Unity Technologies unveils Unity 2017 product roadmap
Unity Technologies has revealed its product roadmap for Unity 2017, the next major release of its game engine and development environment, including a scriptable render pipeline and new cinematics tools.
The features were announced during the Unity Keynote at GDC 2017.
Unity 2017: targeting photorealistic AAA content?
According to Unity Technologies CEO John Riccitiello, a major focus of the 2017 release will be to improve workflow for artists using the engine.
“[In the past] we focused entirely on programmers and artists were left to fend for themselves,” he said. “That changes with Unity 2017.”
The release will also continue Unity’s push out of its traditional heartland, indie and mobile titles, into the territory staked out by its Adam tech demo for Unity 5.
While the Adam demo proved that Unity was capable of creating the kind of photorealistic content traditionally associated with UE4, Riccitiello now sounds intent on taking the two engines head to head.
“Our ambitions for Unity 2017 are nothing short of having Unity be the best tool for making the most beautiful and amazing games,” he said.
Currently in beta: new Timeline cinematics toolset
In the GDC keynote, the most fully realised expressions of that intent were Timeline and Cinemachine, which you can see demoed from 1:35:35 in the video at the top of the story.
The former is a track-based editing tool along the lines of UE4’s Sequencer toolset, providing a drag-and-drop workflow for choreographing animations, events and audio.
The latter is a “smart camera system” for Unity, initially available as a third-party add-on – you can currently download the Cinemachine BaseRig free in the Asset Store – but recently acquired by Unity itself.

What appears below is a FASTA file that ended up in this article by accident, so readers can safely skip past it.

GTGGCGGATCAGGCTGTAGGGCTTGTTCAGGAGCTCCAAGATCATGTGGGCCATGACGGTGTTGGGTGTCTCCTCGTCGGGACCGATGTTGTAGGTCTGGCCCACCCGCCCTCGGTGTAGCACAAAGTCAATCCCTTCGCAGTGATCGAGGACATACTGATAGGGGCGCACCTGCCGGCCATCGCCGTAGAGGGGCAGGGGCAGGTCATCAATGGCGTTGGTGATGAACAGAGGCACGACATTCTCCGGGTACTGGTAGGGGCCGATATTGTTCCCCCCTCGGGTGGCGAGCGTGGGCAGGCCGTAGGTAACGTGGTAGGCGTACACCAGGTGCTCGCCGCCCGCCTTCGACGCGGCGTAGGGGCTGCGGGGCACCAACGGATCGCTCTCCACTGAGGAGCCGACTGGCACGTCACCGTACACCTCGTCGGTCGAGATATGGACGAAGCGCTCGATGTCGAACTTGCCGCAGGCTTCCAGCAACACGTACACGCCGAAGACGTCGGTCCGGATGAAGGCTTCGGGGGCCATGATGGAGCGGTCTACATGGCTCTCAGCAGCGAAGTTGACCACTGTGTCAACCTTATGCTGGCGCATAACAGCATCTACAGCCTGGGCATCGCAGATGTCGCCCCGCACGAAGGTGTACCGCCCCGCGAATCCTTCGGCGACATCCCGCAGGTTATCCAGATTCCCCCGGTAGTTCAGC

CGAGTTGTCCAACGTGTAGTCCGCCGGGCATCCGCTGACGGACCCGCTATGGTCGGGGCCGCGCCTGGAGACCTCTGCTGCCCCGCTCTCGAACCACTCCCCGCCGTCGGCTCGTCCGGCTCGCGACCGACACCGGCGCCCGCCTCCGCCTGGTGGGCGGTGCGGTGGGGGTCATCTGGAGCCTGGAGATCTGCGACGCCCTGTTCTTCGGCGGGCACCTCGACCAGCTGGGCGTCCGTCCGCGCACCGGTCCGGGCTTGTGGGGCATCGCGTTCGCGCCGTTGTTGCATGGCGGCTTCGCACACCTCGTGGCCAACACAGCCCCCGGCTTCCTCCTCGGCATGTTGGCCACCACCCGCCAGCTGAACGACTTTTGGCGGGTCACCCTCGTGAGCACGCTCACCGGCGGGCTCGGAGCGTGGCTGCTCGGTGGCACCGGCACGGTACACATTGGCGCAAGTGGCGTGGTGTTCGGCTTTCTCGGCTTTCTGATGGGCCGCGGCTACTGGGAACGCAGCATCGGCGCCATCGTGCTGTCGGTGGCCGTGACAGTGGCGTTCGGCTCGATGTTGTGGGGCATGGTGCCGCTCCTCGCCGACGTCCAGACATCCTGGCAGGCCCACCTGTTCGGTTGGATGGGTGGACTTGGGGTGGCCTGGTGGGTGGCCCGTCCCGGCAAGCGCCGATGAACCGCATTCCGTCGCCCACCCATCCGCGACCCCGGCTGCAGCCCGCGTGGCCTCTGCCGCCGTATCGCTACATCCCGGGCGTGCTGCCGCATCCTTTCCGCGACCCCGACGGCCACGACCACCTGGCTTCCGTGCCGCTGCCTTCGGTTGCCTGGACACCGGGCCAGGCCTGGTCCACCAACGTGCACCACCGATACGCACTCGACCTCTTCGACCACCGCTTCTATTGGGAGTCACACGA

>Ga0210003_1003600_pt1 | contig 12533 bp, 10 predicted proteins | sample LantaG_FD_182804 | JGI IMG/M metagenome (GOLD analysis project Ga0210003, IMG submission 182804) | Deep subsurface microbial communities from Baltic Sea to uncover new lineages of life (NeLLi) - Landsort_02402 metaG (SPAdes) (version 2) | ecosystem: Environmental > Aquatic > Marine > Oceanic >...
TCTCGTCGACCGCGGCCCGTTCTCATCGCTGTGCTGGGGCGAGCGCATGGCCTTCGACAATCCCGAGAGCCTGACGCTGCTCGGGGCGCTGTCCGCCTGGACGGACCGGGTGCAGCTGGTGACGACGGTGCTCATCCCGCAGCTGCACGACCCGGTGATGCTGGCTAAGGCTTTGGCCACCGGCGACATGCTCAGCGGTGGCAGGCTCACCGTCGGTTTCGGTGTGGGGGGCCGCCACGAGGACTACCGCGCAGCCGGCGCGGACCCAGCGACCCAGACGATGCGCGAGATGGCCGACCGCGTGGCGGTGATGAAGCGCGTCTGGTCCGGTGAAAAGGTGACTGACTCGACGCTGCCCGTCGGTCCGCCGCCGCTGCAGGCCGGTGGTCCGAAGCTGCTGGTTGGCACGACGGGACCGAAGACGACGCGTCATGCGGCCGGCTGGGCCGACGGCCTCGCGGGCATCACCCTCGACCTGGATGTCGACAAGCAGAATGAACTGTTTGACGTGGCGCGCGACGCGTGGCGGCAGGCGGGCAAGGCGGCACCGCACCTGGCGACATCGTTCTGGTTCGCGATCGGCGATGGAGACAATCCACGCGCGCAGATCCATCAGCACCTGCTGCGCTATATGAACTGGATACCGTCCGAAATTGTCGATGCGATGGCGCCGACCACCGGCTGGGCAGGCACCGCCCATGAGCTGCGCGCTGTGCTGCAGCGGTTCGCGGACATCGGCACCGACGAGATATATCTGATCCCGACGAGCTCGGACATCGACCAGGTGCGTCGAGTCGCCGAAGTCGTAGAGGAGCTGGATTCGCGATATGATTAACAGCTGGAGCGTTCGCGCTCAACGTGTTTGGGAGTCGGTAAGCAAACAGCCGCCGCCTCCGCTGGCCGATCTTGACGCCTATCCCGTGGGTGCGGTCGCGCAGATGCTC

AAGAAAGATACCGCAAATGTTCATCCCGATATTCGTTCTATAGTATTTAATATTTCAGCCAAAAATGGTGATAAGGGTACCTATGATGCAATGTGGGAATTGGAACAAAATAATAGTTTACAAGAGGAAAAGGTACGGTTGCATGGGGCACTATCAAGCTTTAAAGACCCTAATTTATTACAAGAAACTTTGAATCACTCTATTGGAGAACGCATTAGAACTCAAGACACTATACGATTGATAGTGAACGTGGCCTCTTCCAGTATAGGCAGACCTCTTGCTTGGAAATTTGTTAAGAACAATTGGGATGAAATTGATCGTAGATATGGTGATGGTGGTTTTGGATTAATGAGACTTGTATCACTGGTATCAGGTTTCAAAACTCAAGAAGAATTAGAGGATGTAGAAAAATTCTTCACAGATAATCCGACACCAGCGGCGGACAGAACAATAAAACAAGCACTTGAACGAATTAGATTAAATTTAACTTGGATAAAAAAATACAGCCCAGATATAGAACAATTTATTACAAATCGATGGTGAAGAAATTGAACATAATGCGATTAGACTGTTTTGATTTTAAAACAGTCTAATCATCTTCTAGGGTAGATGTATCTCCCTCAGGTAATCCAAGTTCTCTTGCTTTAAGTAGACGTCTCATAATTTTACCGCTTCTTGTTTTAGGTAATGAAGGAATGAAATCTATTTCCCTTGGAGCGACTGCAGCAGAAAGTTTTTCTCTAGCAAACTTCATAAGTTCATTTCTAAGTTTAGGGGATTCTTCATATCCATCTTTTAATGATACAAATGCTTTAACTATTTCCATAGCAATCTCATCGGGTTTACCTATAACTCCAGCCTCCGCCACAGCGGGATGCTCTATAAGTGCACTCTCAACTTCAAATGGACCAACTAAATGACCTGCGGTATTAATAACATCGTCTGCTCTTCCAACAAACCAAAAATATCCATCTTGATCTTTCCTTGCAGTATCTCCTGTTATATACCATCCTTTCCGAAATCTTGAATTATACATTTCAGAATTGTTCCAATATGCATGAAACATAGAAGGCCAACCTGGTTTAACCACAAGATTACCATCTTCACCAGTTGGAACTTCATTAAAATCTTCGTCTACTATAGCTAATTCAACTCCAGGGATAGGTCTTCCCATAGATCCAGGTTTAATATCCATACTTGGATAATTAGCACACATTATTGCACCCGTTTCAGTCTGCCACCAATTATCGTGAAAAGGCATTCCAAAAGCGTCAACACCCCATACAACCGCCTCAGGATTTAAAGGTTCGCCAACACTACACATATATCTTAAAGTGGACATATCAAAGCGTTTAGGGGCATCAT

The system is intended to enable artists to create complex procedural camera rigs without coding.
The GDC demo showed the two toolsets in use together, including the creation of a procedural camera that automatically tracked a character’s head, then blending to it from the gameplay camera.
You can read more about the tools and download an experimental preview release of Timeline here.
Due in Unity 2017: scriptable render pipeline, new C# job system
Another feature confirmed for Unity 2017 is a new scriptable render pipeline.
Whereas Unity currently provides two fixed C++ render loops for forward and deferred rendering, the new system will enable users to create their own custom render loops using C#.
According to Unity Technologies CTO Joachim Ante, it should enable developers to create custom render pipelines targeting specific hardware platforms or build targets.
“I think this architecture is a huge step forward for flexibility and performance in Unity,” he said.
The release will also introduce a new C#-based job system, with new APIs enabling users to schedule C# jobs to “easily write safe multithreaded code”.
Other features including detailed error logging and a new compiler capable of automatically vectorising code. According to Ante, Unity’s aim is to “enable programmers to write C# code that outperforms C++”.
Further off: new visual scripting tools, automated content generation
After that, things get less specific, although Ante does say that visual programming will be a “key focus” of future releases, and discusses the need for a system that can be customised for individual use cases, like audio programming or shader editing.
At 01:22:00 in the video, you can also see Unity Technologies’s new graphics director, Natalya Tatarchuk – previously graphics lead at Bungie – discuss what sound like considerably more blue-sky technolgies.
Examples include a new system for placing light probes within a scene procedurally; a “scalable representation” for content in which LODs are represented inherently in the asset, along the lines of a mipmapped texture; and automated asset-generation using neural-net-based deep learning techniques.
Pricing and availability
According to Unity Technologies, Unity 2017 be a “phased release”, with the initial version, Unity 2017.1, due to become available in beta in April 2017.
The current stable build, Unity 5.5, is available for Windows 7 and above and Mac OS X 10.8 and above.
The software is available on a rental-only basis, with free Personal subscriptions are available to anyone earning under $100k/year. Commercial Plus and Pro packages cost $35/seat/month and $125/seat/month.